HealthManagement, Volume 16 - Issue 2, 2016

Prostate Cancer Diagnosis and Management

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Clinical Trial to Test If MRI Can Replace Current Standard of Care

A team of scientists in Canada has secured funding for a ‏three-year Phase III clinical trial focused on improving ‏the way we biopsy for prostate cancer and whether ‏magnetic resonance imaging (MRI) can replace the current ‏standard of care to diagnose prostate cancer.


The PrECISE project to construct computational models to ‏improve prostate cancer treatment, has secured $3 million in ‏funding from the Movember Foundation, the Ontario Institute ‏for Cancer Research (OICR) and Prostate Cancer Canada to ‏determine whether MRI imaging can spare some men from ‏undergoing a biopsy and avoid the possible associated side ‏effects.


Leading the project is Dr. Laurence Klotz of the Sunnybrook ‏Research Institute in Toronto, the man who is credited with ‏coining the term ‘active surveillance’, a standard practice to ‏monitor patients with low risk prostate cancer. Dr. Klotz, a ‏world leader in the field of prostate cancer research, is also ‏a professor at the University of Toronto and the Chair of the ‏World Urologic Oncology Federation.


MRI technology is a precise tool that could better identify ‏which patients should undergo biopsy, and enable targeted ‏biopsy of only areas suspected of malignancy.


TRUS-Guided Biopsy Not Sensitive Enough


Currently, prostate cancer is diagnosed by trans-rectal ultrasound ‏(TRUS)-guided biopsy of the prostate, in most cases ‏following a Prostate Specific Antigen (PSA) test.


This form of biopsy carries potential side effects such as ‏infection and bleeding because it is not targeted, and requires ‏as many as 10 or 12 biopsy samples to establish an accurate ‏reading. In addition, this current standard of care is not ‏sensitive enough to discriminate between high-risk and very ‏low-risk changes in prostate tissue, resulting in the overdiagnosis ‏and over-treatment of many men.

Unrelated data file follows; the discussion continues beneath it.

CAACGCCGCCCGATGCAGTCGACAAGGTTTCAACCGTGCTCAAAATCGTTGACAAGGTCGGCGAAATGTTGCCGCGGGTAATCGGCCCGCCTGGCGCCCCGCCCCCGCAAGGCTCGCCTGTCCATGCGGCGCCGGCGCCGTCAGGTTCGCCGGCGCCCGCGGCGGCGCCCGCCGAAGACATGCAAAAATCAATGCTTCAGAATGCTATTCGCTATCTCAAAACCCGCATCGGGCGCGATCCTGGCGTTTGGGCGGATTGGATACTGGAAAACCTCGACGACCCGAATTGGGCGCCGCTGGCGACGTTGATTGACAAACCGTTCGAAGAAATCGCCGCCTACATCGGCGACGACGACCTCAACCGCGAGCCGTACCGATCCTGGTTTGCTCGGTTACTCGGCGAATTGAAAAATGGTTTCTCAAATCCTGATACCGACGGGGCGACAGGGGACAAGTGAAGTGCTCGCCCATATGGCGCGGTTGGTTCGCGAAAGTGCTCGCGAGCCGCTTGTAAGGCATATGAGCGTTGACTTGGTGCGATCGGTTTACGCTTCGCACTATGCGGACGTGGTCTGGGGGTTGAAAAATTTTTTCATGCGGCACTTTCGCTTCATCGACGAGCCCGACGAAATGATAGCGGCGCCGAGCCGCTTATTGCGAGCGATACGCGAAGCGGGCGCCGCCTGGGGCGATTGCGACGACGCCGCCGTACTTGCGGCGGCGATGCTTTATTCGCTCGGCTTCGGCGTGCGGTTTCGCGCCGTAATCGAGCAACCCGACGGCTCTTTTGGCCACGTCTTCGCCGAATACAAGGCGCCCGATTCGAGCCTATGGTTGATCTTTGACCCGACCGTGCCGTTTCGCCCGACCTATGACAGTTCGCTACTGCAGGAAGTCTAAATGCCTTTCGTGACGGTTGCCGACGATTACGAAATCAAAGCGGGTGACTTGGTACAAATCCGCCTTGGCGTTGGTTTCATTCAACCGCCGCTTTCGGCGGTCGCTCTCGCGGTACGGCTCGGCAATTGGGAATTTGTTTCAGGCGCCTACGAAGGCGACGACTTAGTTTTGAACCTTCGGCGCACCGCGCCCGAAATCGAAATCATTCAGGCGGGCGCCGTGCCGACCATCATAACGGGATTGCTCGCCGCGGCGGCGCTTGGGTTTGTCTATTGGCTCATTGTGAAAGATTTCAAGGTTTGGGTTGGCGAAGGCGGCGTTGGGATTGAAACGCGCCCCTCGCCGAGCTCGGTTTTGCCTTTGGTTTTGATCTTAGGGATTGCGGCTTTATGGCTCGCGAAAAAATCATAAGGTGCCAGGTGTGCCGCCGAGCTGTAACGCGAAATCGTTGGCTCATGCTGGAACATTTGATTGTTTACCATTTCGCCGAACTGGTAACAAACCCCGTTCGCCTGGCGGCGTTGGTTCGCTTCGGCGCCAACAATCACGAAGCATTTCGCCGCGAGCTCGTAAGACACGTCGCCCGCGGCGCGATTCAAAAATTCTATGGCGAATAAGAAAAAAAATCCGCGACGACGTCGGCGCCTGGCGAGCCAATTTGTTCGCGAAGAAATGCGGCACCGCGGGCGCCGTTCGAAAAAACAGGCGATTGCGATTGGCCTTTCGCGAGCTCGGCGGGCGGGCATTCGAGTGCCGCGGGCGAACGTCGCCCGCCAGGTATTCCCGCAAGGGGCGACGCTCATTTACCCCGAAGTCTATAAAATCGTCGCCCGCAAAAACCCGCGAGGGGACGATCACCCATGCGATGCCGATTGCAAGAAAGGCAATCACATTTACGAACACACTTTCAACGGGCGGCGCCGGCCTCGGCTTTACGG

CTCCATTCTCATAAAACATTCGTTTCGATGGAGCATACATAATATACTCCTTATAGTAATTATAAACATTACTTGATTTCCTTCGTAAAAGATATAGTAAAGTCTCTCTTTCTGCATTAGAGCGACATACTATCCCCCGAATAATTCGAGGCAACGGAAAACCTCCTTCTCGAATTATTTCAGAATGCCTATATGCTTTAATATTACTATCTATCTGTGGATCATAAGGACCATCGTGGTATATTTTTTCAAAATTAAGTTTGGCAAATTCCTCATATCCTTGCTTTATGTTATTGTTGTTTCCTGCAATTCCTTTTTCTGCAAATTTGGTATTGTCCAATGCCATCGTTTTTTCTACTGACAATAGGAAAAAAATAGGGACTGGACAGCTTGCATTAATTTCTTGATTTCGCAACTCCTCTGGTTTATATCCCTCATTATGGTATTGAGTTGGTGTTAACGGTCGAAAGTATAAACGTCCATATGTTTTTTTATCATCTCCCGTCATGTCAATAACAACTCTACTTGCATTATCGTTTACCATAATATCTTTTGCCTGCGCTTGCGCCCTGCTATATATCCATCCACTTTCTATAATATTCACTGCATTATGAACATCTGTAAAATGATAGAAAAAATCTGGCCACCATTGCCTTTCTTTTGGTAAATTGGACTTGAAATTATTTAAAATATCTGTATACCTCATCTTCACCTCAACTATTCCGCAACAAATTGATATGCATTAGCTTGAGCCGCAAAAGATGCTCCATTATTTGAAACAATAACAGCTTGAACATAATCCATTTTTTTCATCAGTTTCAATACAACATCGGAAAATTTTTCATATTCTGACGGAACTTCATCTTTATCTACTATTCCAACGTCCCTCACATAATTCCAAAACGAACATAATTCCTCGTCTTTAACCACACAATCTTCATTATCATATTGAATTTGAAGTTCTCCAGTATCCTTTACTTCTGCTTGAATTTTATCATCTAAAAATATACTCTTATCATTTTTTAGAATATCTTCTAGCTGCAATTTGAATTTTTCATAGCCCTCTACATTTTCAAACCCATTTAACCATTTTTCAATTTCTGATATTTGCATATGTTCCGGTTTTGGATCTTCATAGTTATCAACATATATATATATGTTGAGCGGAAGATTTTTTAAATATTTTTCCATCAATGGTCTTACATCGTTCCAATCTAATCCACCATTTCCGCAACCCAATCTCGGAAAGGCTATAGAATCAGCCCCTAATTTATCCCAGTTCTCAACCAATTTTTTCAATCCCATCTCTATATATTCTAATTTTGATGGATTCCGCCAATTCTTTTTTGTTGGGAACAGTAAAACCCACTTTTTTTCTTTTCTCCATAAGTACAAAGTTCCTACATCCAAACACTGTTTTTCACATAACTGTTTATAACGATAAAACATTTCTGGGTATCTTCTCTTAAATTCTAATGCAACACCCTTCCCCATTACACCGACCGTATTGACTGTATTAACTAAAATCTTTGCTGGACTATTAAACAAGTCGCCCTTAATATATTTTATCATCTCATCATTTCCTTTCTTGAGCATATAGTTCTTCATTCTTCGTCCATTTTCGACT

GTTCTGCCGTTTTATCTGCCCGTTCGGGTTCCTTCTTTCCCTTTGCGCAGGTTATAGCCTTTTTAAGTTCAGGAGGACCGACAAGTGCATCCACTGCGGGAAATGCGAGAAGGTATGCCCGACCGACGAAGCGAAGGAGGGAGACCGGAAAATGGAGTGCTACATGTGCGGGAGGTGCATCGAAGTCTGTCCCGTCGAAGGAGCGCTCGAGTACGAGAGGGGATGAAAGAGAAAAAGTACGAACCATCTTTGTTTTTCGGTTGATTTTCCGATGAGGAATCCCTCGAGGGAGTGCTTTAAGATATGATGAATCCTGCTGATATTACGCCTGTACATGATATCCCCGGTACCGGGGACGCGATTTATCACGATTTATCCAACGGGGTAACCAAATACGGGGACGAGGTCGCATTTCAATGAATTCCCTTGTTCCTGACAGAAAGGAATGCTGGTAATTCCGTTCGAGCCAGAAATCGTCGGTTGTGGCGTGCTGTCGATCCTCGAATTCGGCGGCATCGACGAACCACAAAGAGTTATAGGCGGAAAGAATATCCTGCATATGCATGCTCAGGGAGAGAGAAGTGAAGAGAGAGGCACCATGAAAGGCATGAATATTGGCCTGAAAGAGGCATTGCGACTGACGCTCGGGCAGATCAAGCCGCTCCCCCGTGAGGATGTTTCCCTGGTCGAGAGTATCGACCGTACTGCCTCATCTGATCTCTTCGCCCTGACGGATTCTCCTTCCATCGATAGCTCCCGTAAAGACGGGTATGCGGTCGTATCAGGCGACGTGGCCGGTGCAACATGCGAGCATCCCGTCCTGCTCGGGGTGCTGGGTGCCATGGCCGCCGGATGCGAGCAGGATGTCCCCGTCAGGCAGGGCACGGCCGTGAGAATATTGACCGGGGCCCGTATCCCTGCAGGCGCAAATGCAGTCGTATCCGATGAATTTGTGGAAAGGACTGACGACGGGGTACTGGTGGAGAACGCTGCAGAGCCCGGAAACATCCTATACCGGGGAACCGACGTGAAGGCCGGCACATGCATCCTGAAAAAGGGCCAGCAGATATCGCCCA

Klotz believes that this trial would support a change in ‏practice from relying on biopsies for all men with suspected ‏prostate cancer to providing MRI first with selective targeted ‏biopsy. He said that this approach would allow 250,000 men ‏a year in the U.S. and Canada to avoid unnecessary biopsies ‏and the associated complications including hospitalisation.


OICR’s strategic priority is to improve the management of  ‏patients with early prostate cancer and to avoid over-diagnosis ‏while ensuring men with prostate cancer get the treatment ‏they need. Dr. Lincoln Stein, Interim Scientific Director of ‏the Ontario-based research institute said that using MRI to ‏image the prostate before biopsy will help reduce the number ‏of unnecessary biopsies and their associated complications, ‏while ensuring maximum precision for guiding the biopsy ‏when and where it is really needed.


Data management and analysis for the trial will be conducted ‏by the Ontario Clinical Oncology Group (OCOG) in the Escarpment ‏Cancer Research Institute, a Hamilton Health Sciences and ‏McMaster University institute.


“Approximately 20 years after PCC helped fund Dr. Klotz’ ‏watchful observation study, hundreds and hundreds of men ‏with low-risk prostate cancer have had an option to avoid ‏unnecessary treatment,” said Dr. Stuart Edmonds, PCC’s vicepresident ‏of Research and Health Promotion.

Further Information


The Movember Foundation is a global charity raising funds and awareness ‏for men’s health. Since 2003, $670 million has been raised to ‏fund over 800 programmes through impact investments, focusing ‏on prostate cancer, testicular cancer, poor mental health and physical ‏inactivity. The annual Movember campaign in November is globally ‏recognised for its fun and innovative approach to raise money and ‏get men to take action for their health.


Prostate Cancer Canada is the leading national foundation dedicated to ‏the prevention of the most common cancer in men through research, ‏advocacy, education, support and awareness.


Ontario Institute for Cancer Research (OICR) is an innovative cancer ‏research and development institute in Ontario, Canad, dedicated to ‏prevention, early detection, diagnosis and treatment of cancer. OI CR ‏has key research efforts underway in small molecules, biologics, stem ‏cells, imaging, genomics, informatics and bio-computing.

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